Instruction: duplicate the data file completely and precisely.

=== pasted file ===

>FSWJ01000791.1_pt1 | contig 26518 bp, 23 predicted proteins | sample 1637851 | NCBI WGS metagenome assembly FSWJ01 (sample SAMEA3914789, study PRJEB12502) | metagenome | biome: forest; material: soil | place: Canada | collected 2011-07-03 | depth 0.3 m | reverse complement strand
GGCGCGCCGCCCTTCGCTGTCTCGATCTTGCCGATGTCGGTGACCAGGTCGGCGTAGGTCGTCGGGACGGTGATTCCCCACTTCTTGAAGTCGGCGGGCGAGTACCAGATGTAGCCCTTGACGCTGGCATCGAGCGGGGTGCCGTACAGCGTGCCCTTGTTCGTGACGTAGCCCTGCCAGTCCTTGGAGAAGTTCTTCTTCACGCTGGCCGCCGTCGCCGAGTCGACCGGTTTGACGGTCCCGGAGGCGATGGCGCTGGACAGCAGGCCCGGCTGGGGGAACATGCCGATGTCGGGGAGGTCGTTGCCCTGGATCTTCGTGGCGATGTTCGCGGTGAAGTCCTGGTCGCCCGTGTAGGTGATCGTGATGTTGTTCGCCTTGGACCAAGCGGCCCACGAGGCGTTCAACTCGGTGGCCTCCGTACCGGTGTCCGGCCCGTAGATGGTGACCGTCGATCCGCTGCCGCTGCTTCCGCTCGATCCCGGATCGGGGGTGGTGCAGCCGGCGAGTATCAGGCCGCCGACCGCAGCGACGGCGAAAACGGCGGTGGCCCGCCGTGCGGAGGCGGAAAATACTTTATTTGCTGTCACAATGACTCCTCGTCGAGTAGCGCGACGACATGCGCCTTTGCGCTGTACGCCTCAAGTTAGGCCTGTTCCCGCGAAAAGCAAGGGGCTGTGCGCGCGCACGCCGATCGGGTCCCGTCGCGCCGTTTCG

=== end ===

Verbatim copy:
>FSWJ01000791.1_pt1 | contig 26518 bp, 23 predicted proteins | sample 1637851 | NCBI WGS metagenome assembly FSWJ01 (sample SAMEA3914789, study PRJEB12502) | metagenome | biome: forest; material: soil | place: Canada | collected 2011-07-03 | depth 0.3 m | reverse complement strand
GGCGCGCCGCCCTTCGCTGTCTCGATCTTGCCGATGTCGGTGACCAGGTCGGCGTAGGTCGTCGGGACGGTGATTCCCCACTTCTTGAAGTCGGCGGGCGAGTACCAGATGTAGCCCTTGACGCTGGCATCGAGCGGGGTGCCGTACAGCGTGCCCTTGTTCGTGACGTAGCCCTGCCAGTCCTTGGAGAAGTTCTTCTTCACGCTGGCCGCCGTCGCCGAGTCGACCGGTTTGACGGTCCCGGAGGCGATGGCGCTGGACAGCAGGCCCGGCTGGGGGAACATGCCGATGTCGGGGAGGTCGTTGCCCTGGATCTTCGTGGCGATGTTCGCGGTGAAGTCCTGGTCGCCCGTGTAGGTGATCGTGATGTTGTTCGCCTTGGACCAAGCGGCCCACGAGGCGTTCAACTCGGTGGCCTCCGTACCGGTGTCCGGCCCGTAGATGGTGACCGTCGATCCGCTGCCGCTGCTTCCGCTCGATCCCGGATCGGGGGTGGTGCAGCCGGCGAGTATCAGGCCGCCGACCGCAGCGACGGCGAAAACGGCGGTGGCCCGCCGTGCGGAGGCGGAAAATACTTTATTTGCTGTCACAATGACTCCTCGTCGAGTAGCGCGACGACATGCGCCTTTGCGCTGTACGCCTCAAGTTAGGCCTGTTCCCGCGAAAAGCAAGGGGCTGTGCGCGCGCACGCCGATCGGGTCCCGTCGCGCCGTTTCG